Scout Motors has paused work at the Blythewood site where it will build a $2 billion electric vehicle plant amid ongoing concerns from environmental groups and state and federal agencies.
“Construction work at the Scout Motors site is not ending; this is a pause in activity while permitting moves forward, including the period for public comment,” Richland County Economic Development Director Jeff Ruble and South Carolina Secretary of Commerce Harry Lightsey said in a joint statement shared Wednesday.
“As we look forward to the opportunities Scout Motors’ tremendous investment will bring, we value the people who call Blythewood home and want to make sure they stay informed about the project’s progress – especially as construction efforts will ebb and flow until completion,” the statement added.
The county and state Department of Commerce provided few details about the work stoppage beyond what was in the joint statement, so it was not clear if concerns by government agencies about wetlands rules violations were directly related to the decision to pause work.
But the state and county conceded they are halting site clearing activities while the process to obtain a wetlands permit continues, officials said.
The project can’t be completed without a wetlands filling permit from the U.S. Army Corps of Engineers. Construction work is not supposed to be done in federally protected wetlands until a permit is issued.
Contractors had started working to clear rocks and timber from the future site of the auto plant, but that initial work raised the eyebrows of environmental agencies.
The U.S. Environmental Protection Agency reported finding evidence that a creek was being filled before the government authorized the work. The South Carolina Department of Natural Resources said clearing and grading occurred before the agency could fully study the Blythewood property.
The Department of Natural Resources in July urged the U.S. Army Corps of Engineers to hold off on issuing the project a needed permit because of concerns the project was violating environmental rules. The concerns, which the Corps is looking into, were reported by The State in August.
A source familiar with the project said it would not be unusual for the Corps of Engineers to ask for a voluntary work stoppage while wetlands issues are resolved. A formal Corps order to halt work is seen as a last resort, the source said.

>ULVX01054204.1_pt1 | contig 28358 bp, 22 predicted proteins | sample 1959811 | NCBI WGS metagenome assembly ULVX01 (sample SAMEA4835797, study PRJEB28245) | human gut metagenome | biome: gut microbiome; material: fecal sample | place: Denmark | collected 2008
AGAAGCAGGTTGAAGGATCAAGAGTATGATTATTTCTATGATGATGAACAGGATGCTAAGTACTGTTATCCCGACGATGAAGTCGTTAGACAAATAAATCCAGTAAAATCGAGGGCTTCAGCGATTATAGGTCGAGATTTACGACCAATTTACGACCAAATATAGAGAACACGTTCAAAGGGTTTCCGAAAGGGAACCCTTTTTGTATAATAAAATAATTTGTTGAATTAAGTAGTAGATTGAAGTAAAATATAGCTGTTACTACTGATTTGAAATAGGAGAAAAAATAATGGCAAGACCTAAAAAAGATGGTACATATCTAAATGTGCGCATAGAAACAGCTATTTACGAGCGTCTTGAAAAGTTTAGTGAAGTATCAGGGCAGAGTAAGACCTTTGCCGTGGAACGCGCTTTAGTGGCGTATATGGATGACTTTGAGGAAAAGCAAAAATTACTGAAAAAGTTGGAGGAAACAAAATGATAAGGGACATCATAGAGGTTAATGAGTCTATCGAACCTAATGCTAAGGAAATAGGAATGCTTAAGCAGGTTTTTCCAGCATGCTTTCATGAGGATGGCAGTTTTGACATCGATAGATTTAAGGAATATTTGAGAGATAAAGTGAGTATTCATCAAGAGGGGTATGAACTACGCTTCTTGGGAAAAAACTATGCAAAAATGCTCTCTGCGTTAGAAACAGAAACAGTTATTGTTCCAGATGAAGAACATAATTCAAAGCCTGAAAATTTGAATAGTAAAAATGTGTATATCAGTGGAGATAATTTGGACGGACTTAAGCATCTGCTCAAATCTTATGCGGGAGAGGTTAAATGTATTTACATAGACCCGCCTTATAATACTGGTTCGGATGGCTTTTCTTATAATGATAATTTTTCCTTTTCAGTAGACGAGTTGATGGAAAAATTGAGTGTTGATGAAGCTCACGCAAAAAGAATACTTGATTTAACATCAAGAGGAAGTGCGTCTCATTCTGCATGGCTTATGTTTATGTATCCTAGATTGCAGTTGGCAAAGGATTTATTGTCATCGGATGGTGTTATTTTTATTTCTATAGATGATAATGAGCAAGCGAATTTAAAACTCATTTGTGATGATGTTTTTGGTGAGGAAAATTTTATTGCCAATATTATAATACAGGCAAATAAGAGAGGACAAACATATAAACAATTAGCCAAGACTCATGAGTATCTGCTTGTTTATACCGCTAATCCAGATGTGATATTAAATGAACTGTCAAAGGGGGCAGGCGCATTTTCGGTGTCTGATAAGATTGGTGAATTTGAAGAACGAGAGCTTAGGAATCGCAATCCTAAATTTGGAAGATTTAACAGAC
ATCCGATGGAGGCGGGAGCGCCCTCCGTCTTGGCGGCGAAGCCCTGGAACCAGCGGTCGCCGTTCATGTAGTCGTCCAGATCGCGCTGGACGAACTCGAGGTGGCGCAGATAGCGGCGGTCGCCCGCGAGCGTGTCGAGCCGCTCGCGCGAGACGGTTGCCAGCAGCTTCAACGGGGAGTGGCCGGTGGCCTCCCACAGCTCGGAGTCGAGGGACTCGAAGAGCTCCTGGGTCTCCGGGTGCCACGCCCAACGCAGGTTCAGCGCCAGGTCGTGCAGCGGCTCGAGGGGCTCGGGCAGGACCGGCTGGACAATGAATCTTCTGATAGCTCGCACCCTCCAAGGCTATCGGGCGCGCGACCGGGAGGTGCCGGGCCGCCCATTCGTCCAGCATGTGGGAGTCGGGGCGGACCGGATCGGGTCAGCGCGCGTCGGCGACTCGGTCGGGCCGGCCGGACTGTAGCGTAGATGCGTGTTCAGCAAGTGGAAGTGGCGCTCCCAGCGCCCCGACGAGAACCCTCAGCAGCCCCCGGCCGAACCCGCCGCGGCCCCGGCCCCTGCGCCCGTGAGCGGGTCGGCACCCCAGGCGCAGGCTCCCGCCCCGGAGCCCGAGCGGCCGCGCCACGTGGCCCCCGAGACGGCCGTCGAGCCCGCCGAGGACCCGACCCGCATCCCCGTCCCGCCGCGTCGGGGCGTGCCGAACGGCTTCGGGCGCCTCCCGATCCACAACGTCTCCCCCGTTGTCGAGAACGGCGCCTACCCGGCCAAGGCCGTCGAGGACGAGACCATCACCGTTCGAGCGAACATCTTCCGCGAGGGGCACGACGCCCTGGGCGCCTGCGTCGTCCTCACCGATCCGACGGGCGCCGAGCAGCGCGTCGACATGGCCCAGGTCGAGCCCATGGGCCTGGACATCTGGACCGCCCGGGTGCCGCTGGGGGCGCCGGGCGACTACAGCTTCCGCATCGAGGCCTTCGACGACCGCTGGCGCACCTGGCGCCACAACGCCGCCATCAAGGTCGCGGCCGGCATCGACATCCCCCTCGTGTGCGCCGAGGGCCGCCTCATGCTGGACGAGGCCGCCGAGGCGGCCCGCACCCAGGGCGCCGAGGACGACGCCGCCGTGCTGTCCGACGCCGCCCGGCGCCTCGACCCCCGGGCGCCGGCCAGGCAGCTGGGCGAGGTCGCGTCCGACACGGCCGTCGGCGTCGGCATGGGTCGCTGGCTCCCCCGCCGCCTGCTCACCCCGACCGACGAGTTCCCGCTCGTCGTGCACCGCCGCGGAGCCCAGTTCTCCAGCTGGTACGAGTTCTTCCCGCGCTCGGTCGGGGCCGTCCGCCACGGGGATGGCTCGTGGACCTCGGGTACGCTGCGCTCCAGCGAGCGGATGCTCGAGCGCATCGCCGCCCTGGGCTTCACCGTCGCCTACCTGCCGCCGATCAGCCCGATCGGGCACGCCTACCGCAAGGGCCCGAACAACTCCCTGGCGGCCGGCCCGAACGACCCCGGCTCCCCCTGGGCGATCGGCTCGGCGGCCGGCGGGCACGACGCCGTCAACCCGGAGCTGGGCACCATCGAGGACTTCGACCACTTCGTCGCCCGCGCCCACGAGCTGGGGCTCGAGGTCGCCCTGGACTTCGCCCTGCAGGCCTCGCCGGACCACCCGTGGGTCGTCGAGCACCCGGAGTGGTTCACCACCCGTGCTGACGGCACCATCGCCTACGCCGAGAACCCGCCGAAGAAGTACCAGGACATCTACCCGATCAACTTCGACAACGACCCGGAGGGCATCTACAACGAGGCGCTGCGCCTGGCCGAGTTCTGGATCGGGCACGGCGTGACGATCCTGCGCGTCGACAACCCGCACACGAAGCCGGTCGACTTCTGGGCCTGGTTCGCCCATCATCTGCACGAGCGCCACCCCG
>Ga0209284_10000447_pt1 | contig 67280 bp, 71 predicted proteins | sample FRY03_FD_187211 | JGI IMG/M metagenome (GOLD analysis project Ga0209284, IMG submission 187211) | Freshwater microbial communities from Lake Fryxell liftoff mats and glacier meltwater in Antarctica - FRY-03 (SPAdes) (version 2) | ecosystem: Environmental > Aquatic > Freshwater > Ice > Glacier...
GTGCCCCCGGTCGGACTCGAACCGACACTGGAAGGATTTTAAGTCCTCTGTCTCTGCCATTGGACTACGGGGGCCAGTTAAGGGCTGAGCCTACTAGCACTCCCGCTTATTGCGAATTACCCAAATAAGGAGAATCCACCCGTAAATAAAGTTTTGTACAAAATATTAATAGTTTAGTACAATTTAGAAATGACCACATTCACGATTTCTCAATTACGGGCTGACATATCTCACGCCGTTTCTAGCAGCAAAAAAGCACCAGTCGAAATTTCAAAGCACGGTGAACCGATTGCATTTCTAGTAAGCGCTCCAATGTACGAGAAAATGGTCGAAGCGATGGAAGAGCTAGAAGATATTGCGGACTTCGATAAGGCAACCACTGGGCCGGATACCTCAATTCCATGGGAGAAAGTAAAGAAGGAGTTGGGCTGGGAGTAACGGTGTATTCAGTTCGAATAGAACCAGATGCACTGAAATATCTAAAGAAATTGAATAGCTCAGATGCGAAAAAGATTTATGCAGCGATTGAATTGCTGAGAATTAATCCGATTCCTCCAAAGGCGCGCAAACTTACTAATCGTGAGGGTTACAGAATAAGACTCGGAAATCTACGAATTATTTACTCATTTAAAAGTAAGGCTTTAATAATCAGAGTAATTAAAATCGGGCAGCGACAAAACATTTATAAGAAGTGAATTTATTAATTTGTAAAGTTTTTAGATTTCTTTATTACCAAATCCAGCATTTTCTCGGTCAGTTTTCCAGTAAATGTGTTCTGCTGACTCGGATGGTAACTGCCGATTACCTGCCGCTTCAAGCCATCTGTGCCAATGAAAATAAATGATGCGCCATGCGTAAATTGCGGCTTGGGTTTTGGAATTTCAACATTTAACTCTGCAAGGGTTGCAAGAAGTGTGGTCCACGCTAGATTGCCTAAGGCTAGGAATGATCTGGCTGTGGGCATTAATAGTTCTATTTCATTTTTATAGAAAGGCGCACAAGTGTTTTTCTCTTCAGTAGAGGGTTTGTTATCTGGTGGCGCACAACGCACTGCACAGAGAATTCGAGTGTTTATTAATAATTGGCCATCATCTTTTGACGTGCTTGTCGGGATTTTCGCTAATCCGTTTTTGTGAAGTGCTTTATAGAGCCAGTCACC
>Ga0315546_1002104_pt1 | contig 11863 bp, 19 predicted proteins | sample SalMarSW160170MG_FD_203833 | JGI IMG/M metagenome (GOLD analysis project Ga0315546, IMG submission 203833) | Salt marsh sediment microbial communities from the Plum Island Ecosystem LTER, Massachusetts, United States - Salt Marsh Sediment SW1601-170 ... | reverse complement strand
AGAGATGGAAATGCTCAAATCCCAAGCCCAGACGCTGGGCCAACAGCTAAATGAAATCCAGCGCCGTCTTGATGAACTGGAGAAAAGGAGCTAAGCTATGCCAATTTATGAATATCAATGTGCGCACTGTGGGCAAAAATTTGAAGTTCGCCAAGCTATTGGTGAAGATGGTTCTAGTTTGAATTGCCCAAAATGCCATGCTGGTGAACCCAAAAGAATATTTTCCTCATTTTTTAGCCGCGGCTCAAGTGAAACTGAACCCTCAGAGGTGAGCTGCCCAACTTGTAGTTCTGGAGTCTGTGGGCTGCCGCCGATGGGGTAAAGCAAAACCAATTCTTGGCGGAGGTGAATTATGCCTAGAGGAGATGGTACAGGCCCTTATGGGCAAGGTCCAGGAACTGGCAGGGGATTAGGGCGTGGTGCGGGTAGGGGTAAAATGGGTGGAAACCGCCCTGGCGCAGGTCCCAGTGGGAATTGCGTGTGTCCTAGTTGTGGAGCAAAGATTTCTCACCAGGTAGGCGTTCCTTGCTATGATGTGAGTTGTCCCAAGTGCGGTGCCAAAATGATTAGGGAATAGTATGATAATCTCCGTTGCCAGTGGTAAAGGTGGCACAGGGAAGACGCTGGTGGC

Glenn Jeffries, a spokeswoman for the Corps of Engineers, was not immediately available Wednesday afternoon.
Chad Johnston, a lawyer for the state Department of Commerce and Richland County, previously told The State that wetlands had not been filled and that the problem identified by the EPA was additional rock being put down as part of work on a culvert and road at a stream.
Now, work at the site is on hold while environmental concerns are looked at.
Environmentalists, who like the idea of building a plant that produces non-polluting electric vehicles, have said they are nonetheless concerned about wetlands impacts. They expected the Scout Motors plant being built on a roughly 1,600-acre site north of Columbia to affect the surrounding ecology.
”We anticipate the project will have significant impacts to wetlands and streams,’’ Congaree Riverkeeper Bill Stangler said Wednesday. His organization monitors and advocates for the health of Midlands waterways.
Wetlands are important because they provide habitat for fish and wildlife, soak up stormwater to limit flooding, and filter tainted runoff.
In June, Scout offered a first look at what those impacts would include. To construct its $2 billion manufacturing plant, Scout will damage or otherwise impact nearly 74 acres of wetlands, 38 acres of ponds and about 7 miles of creeks, according to details published by the Army Corps of Engineers in June.
To make up for the damage, the company is promising to protect, restore and make public 4,902 acres bordering the Congaree River and within the Congaree/Wateree/Upper Santee rivers basin, which also contains Congaree National Park, among other provisions.
This trade-off is a federal requirement when a project impacts wetlands, and the U.S. Army Corps of Engineers must approve a permit affirming the requirements have been met before certain work can begin.
The S.C. Department of Commerce and Richland County applied for the permit in early June.
State leaders have touted the Scout Motors project as historic for the state and the Midlands. In the first phase of the project, the automaker plans to construct six buildings totaling 3.1 million square feet. Other phases would include 25 more buildings totaling nearly 13 million square feet. As many as 4,000 jobs could be created, with Scout expecting to manufacture 200,000 vehicles each year, state officials have said.
Later this month, Scout Motors is hosting a series of presentations to show residents a 3D model of the auto plant, on Sept. 17 and 18 at Blythewood’s Doko Manor.
State agencies will then hold their own informational session at Doko Manor Sept. 19, 4-7 p.m.